Reader Eric's e-mail landed in our mailboxes with the subject line "Criminally high insurance rates." I just finished reading two articles on your website. One article featured the least expensive cars to insure. The other article explored the most expensive cars to insure. The most expensive car being a 2014 $115,000 Nissan GT-R that cost $3,169 to insure for annual coverage. The question I have is why did I just receive an automobile insurance quote of $365 per month, $2,200 for six months, and, thus, $4,400 for one year’s full coverage 2009 Chevy Aveo subcompact that cost only $9,900? I live in Detroit. I'm well aware of the practice of paying more due to crime, etc. But these grossly excessive rates seem criminally high. I agree that car insurance rates in certain cities, Detroit being one, are insanely high. And while I wouldn’t want to spend this much on car insurance, I can explain why it is that some folks, like Eric, are receiving car insurance rate quotes higher than what it would costs others to insure an “affordable supercar” like the $115,000 Nissan GT-R. Where you live matters – a lot Car insurance rates are based on many factors,… (continue reading......)
While we were picking our brackets in the annual college basketball tournament known as "March Madness," insurers were busy with their own game of chance. It's called "hole-in-one insurance." Hole-in-one insurance is often behind the scenes on basketball courts, football fields and baseball diamonds -- in fact, virtually every sporting event ranging from golf to hockey. Here's an example. It's halftime during a basketball game. To keep fans and viewers entertained while the opposing teams are in the locker room, kids from the audience are escorted to the half-court line. Each has one chance to sink a basket and earn college tuition. What happens if one of these lucky kids does make the free throw? Management isn't going to pay and neither is the university. Instead, the cost of this unlikely win will be paid for by the "hole-in-one" insurance company. Insurance madness Most major insurers, such as AIG, Lloyd's and even Warren Buffett's Berkshire Hathaway, are involved in this sports-betting business. But, unlike us, they bet these kids wouldn't make the basket, because if they do then the insurance policies have to pay. Or, in the case of Warren Buffett himself, out of his own pocket in his recent… (continue reading......)
Last year my car insurance company raised my rate -- and for no apparent reason. When I called my insurer the woman who answered the phone pointed out a small number on the bottom of my policy. "You turned 66," she said smugly. "We charge higher rates for seniors. You people have more accidents." I accepted her version of the truth … then. But over the last year it's become apparent that my insurance company needs to consult with the Insurance Institute for Highway Safety (IIHS) and stop gouging seniors based on junk science and phony statistics. An IIHS study shows that between 1997 and 2012, fatal crash rates for older drivers fell 42 percent vs. just 30 percent for middle-aged ones, who are considered among the safest. Those aged 18 to 25 are deemed to be the least safe drivers. Myths about senior drivers If older drivers are having fewer accidents insurers would say it's because we tend to leave our old Buicks in the garage most of the time. Remember that infamous phrase the used car salesman said right before you bought that second-hand car: "Only driven to church on Sunday by an old lady." It turns out… (continue reading......)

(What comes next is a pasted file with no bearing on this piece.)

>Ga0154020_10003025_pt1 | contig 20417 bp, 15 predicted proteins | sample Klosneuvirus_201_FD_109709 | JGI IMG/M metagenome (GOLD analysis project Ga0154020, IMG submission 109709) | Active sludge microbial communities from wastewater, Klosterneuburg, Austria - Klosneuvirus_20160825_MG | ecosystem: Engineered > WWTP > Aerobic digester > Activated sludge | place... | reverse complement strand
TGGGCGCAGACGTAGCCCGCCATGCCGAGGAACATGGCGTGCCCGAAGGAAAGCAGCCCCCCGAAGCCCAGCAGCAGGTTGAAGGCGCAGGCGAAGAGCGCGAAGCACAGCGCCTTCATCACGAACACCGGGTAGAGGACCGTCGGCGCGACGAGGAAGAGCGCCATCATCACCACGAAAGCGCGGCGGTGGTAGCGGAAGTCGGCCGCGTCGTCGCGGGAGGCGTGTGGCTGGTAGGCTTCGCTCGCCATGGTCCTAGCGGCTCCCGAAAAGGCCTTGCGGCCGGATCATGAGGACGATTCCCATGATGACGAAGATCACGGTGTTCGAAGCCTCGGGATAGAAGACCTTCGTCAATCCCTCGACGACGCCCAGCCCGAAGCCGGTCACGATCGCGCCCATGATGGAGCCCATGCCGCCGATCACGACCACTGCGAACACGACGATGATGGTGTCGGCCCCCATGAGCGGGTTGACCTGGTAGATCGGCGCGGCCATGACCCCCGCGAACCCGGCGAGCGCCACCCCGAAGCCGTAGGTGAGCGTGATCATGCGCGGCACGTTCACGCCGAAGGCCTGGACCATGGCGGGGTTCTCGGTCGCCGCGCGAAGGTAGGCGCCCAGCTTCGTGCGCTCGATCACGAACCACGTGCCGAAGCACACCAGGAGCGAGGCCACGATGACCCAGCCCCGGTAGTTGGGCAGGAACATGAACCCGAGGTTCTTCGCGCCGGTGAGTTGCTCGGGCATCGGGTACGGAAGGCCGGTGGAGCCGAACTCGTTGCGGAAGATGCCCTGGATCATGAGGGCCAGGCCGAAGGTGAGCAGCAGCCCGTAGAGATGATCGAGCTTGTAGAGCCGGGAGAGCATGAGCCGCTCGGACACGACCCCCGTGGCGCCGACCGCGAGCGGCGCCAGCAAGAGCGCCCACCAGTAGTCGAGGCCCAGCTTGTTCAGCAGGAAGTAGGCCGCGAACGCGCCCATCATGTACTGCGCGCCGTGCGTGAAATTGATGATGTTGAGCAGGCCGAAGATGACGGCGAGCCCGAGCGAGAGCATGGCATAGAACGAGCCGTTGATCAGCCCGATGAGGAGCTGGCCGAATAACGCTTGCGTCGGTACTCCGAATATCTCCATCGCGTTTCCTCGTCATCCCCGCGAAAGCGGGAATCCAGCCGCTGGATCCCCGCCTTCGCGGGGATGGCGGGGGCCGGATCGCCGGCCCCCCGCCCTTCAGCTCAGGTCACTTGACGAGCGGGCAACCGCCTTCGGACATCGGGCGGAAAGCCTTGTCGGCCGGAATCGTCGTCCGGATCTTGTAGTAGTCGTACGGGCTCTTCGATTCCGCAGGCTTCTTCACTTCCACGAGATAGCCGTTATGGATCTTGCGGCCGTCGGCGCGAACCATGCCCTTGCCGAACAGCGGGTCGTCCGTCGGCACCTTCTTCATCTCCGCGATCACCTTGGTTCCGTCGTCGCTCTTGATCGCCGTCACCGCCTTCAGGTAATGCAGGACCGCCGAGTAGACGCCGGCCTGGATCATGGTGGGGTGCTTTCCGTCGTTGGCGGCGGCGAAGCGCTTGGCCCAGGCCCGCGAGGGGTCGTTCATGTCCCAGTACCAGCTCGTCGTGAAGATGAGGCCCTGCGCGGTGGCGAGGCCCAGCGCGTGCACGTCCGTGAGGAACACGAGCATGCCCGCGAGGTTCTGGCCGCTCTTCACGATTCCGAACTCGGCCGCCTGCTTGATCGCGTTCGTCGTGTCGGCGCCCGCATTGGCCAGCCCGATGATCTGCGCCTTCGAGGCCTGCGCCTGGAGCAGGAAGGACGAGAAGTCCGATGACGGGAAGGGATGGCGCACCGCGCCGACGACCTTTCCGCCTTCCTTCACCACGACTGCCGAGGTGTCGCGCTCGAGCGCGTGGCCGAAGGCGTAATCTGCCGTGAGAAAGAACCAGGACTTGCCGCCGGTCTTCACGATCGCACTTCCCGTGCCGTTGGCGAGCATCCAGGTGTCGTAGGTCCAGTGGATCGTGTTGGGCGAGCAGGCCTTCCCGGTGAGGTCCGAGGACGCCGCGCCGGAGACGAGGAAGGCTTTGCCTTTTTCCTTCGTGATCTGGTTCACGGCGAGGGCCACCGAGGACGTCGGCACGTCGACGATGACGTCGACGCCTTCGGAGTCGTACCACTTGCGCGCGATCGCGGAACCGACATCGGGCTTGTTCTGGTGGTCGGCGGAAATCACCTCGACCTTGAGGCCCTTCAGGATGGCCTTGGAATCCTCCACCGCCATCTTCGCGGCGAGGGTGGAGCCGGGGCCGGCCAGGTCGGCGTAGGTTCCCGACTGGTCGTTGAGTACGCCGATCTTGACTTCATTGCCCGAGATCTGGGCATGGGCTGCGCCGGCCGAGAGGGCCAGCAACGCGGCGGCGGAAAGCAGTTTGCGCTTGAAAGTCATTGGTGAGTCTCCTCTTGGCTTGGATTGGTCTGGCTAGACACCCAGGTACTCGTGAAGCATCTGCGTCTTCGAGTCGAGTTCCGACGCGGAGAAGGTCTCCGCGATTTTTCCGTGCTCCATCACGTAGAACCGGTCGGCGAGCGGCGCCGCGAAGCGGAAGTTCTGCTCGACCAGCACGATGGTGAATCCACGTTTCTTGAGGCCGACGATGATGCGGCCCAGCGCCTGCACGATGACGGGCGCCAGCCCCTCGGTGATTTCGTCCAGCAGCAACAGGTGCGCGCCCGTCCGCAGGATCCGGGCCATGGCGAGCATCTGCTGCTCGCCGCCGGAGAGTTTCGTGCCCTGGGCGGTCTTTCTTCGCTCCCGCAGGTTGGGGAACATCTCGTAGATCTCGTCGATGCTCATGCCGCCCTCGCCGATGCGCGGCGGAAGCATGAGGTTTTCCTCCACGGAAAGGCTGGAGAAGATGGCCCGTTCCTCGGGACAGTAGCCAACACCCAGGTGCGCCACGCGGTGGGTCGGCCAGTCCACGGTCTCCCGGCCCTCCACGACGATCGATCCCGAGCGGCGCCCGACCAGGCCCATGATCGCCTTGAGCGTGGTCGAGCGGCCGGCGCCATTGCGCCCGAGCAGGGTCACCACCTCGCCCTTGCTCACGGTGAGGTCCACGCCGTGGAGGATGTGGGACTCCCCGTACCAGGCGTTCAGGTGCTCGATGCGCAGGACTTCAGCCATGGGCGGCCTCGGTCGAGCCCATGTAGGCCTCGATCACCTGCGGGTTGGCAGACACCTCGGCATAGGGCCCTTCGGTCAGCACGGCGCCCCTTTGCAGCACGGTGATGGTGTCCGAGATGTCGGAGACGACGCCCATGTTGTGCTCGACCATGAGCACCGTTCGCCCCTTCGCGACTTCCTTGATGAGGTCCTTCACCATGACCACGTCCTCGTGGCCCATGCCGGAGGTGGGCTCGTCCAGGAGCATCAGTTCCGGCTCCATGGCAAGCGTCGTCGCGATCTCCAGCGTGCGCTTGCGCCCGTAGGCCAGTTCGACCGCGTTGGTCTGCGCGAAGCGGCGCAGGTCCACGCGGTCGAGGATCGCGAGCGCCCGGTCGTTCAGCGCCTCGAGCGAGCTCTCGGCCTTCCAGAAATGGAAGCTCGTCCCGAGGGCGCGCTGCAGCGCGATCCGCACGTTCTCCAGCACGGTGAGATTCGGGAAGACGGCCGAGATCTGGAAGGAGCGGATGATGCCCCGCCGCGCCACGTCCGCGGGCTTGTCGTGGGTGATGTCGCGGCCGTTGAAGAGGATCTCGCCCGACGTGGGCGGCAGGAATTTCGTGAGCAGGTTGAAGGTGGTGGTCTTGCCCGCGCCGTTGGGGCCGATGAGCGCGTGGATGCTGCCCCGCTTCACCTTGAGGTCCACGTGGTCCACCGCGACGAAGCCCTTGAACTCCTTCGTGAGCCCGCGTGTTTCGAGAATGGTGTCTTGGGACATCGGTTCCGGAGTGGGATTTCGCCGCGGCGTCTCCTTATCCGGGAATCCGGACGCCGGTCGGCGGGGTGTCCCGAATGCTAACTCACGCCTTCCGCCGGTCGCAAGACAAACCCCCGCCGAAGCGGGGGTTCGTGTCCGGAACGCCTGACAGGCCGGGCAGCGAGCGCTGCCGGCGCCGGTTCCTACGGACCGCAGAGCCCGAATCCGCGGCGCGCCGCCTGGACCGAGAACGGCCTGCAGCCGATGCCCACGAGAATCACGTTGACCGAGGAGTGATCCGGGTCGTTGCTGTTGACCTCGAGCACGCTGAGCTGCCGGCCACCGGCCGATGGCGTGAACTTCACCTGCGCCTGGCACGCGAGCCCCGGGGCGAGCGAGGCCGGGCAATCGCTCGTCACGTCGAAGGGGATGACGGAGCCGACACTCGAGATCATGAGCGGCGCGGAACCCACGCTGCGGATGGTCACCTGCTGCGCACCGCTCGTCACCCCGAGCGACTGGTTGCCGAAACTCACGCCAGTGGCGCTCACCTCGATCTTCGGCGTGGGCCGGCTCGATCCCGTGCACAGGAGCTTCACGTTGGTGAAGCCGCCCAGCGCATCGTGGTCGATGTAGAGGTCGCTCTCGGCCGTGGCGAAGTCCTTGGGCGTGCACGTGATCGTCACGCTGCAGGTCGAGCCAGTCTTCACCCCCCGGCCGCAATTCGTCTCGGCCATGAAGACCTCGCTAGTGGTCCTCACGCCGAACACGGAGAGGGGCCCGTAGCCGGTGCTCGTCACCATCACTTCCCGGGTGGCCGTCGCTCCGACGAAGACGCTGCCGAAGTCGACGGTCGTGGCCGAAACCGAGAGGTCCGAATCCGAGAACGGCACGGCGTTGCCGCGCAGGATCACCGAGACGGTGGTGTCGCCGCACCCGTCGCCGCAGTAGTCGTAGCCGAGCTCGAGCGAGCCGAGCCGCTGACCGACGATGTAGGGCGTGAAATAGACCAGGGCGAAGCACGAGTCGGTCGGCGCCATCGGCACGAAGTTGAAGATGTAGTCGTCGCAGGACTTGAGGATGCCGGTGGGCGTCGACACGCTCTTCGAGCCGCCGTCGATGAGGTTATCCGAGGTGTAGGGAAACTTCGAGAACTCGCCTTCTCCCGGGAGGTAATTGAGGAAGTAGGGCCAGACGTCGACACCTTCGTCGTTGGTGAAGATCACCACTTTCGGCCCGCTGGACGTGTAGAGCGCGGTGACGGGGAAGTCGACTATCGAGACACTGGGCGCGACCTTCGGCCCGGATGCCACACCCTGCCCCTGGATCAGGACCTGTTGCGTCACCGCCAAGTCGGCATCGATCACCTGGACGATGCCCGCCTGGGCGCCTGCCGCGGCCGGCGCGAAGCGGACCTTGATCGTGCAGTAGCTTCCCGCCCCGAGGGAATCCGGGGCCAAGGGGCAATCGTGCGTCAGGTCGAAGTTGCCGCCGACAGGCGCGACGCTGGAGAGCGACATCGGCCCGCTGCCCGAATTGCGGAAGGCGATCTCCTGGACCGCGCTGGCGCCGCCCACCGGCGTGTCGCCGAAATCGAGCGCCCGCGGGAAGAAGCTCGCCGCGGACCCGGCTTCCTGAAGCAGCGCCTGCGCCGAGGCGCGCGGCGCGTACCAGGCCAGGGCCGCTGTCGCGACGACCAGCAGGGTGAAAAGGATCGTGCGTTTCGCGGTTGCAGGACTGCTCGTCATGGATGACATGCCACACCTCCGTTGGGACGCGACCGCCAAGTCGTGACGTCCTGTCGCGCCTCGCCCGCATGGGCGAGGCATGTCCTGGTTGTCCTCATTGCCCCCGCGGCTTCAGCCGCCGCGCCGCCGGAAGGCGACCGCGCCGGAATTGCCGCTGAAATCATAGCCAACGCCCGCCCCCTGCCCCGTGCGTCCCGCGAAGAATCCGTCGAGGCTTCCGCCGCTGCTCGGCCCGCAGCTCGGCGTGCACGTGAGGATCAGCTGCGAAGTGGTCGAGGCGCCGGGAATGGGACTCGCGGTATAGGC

It's a rarity that both political parties in Washington, D.C., will agree on anything. But a bill sponsored by New Jersey Sen. Robert Menendez to delay the current confiscatory rise in flood insurance premiums sailed through the U.S. Senate in late January by better than a two-to-one margin. The issue is simple. If you quadruple the amount homeowners pay for flood insurance right now, it will force these residents to abandon their homes, particularly in areas such as the Jersey shore, where people like me are still dealing with the effects of Hurricane Sandy. Housing values would plummet and lead to another real estate recession in coastal and low-lying areas around the country where we are still recovering from the one in 2008. Not only do Democrats like Menendez and Louisiana Sen. Mary Landrieu believe this, so do coastal state Republicans. Florida 'Flipper' But the bill's passage in the House of Representatives is not assured. Those with vested interests will try anything to defeat it. Conservative think tanks are trying to bolster resistance in the House by saying there's no problem at the shore and claiming that housing values are going up. As proof they offer news articles showing a… (continue reading......)
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